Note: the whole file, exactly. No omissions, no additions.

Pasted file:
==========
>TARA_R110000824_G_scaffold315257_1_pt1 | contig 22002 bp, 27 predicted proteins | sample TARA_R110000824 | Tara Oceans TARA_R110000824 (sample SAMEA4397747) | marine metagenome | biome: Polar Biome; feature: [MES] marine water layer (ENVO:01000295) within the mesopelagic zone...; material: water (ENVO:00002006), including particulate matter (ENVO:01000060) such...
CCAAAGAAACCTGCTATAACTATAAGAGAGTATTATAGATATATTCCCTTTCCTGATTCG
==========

>TARA_R110000824_G_scaffold315257_1_pt1 | contig 22002 bp, 27 predicted proteins | sample TARA_R110000824 | Tara Oceans TARA_R110000824 (sample SAMEA4397747) | marine metagenome | biome: Polar Biome; feature: [MES] marine water layer (ENVO:01000295) within the mesopelagic zone...; material: water (ENVO:00002006), including particulate matter (ENVO:01000060) such...
CCAAAGAAACCTGCTATAACTATAAGAGAGTATTATAGATATATTCCCTTTCCTGATTCG